Of course this had been building up for years. Of course the response by law enforcement was a far cry from their violent response to real protests (i.e., not terroristic riots) like those for Black lives. Of course only several dozen people have been arrested following the riot, as opposed to the hundreds of protesters arrested following a march for justice this summer. Of course some lawmakers who helped stoke this were raising money off the insurrection. Of course the phrase “this isn’t who we are” was tossed around all day like a beach ball at a music festival. Of course some senators and a majority of the House GOP stuck with challenging the results despite their colleague’s and their own lives being put in danger directly because of their actions and those of our president.
Though not a full representation of what makes the U.S. what it is, all of this is a part of who We are, “We” being the American people as a community and country. We’re an imperfect and fragile democracy in a perpetual tug-of-war between people who can at least acknowledge what the Constitution really is (a severely flawed piece of paper that also holds the key to a more perfect union) and people who care only about themselves and the power they hold. The conflict between these two sides, though their forms have changed time and again over the years, is in our bones.
That said, We do have a history of at least acting like We’ve dealt with this inner turmoil. That’s why the events of this week were surprising to our international peers who have publicly shared their concern. After all, how could “the oldest living democracy in the world” (a misnomer, really) descend into this type of chaos? How could the Capitol—a building that is supposed to be one of the most secure in the U.S. if not the world—be so easily breached by terrorists?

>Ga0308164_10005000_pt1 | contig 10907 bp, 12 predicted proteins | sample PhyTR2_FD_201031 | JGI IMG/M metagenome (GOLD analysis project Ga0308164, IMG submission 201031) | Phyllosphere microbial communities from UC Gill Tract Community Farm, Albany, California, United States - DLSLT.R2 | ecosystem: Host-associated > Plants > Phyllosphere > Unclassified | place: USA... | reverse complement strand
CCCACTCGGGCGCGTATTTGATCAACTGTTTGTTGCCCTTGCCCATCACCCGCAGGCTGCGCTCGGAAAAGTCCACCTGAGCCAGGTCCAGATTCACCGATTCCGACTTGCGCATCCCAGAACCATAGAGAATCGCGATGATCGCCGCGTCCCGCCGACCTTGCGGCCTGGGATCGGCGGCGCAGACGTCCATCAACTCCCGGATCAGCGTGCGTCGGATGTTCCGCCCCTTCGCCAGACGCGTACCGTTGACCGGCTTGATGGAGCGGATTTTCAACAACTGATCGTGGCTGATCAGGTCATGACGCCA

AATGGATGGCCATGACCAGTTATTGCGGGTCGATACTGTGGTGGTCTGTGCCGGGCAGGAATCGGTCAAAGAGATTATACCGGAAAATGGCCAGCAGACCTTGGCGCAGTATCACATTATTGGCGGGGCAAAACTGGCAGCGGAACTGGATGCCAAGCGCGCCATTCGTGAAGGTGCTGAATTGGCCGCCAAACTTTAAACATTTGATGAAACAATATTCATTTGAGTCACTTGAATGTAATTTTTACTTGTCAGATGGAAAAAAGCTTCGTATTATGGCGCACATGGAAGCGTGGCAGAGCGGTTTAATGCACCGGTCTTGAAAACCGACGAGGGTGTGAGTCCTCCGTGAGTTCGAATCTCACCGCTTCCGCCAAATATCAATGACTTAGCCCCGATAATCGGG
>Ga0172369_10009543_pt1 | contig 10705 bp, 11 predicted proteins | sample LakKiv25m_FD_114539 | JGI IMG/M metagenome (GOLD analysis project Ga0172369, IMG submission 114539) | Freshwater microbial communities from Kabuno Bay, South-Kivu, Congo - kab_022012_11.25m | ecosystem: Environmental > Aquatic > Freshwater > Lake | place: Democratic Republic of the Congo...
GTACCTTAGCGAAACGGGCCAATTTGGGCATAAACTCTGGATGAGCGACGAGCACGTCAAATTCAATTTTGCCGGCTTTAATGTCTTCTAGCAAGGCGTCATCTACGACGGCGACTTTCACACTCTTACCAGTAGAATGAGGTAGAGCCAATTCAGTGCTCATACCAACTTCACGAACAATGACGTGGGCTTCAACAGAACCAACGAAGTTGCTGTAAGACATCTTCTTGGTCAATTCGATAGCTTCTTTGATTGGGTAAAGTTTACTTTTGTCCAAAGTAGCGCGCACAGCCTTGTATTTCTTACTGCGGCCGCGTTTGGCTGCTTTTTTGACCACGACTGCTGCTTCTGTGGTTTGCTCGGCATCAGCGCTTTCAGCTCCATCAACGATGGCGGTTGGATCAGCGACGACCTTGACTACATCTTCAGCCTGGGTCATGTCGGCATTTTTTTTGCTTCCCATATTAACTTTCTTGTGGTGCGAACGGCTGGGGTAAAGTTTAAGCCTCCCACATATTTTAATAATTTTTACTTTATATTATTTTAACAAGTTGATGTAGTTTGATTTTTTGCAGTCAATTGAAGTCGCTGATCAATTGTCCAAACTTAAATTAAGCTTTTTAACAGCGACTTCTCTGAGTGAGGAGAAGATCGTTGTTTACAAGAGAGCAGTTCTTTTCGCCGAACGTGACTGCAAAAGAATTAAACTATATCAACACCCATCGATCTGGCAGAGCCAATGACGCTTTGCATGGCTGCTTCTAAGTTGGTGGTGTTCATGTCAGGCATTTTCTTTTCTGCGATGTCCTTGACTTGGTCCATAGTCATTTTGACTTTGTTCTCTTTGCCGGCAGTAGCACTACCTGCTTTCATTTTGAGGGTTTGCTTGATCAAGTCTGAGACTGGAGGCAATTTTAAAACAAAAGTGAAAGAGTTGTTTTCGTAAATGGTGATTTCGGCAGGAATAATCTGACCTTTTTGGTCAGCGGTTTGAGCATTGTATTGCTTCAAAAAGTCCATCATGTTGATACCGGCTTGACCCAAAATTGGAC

How couldn’t other countries be concerned after a failure like this?
We aren’t who We say We are; Wednesday’s unmasking should remind us that whatever successes in democracy we’ve seen are fragile and reversible.
How do We move forward?
We start by removing President Trump, preferably immediately through the impeachment process or by invoking the 25th Amendment despite the imminence of his last day in office. The next administration should also move forward with investigating these events and others of interest that took place during Trump’s term. All of this would help set a badly needed precedent. It needs to be clear that you simply cannot foment antidemocratic insurrection without facing severe consequences.
But We also need to do more. President Trump embodies a lot of what is wrong with the U.S., from the implicit racism and selfishness to the lack of respect for the office he holds. He has never had an interest in upholding the laws of the Constitution nor fulfilling his obligations to every American. Instead, he’s used his position to increase his own personal wealth and improve his corporate brand. Still, as you have undoubtedly read countless times over the past four-plus years, Trump isn’t the root of our national cancer like he is for Wednesday’s events.
To better confront this gross nationalism and fascism, We need additional solutions that a) show actions like this will not be tolerated and b) restore trust in our system of government. That includes censuring or even expelling members of Congress that supported this act of terrorism, clamping down hard on misinformation shared online and through media outlets, and improving how We elect our president by abolishing the Electoral College and expanding voting rights.
These aren’t easily achievable solutions, they aren’t the only ones We should take and they also don’t directly address all of the societal issues that played a part in this act of terrorism. (Here are some more.) But despite the frighteningly large chunk of Americans who support the insurrection this week, there’s also an ever-growing hunger for something better—President Trump was rejected at the ballot box, after all. These are where We should start.
Anything short of this is a failure to acknowledge who We are as well as who We should be. So let’s be who We should be.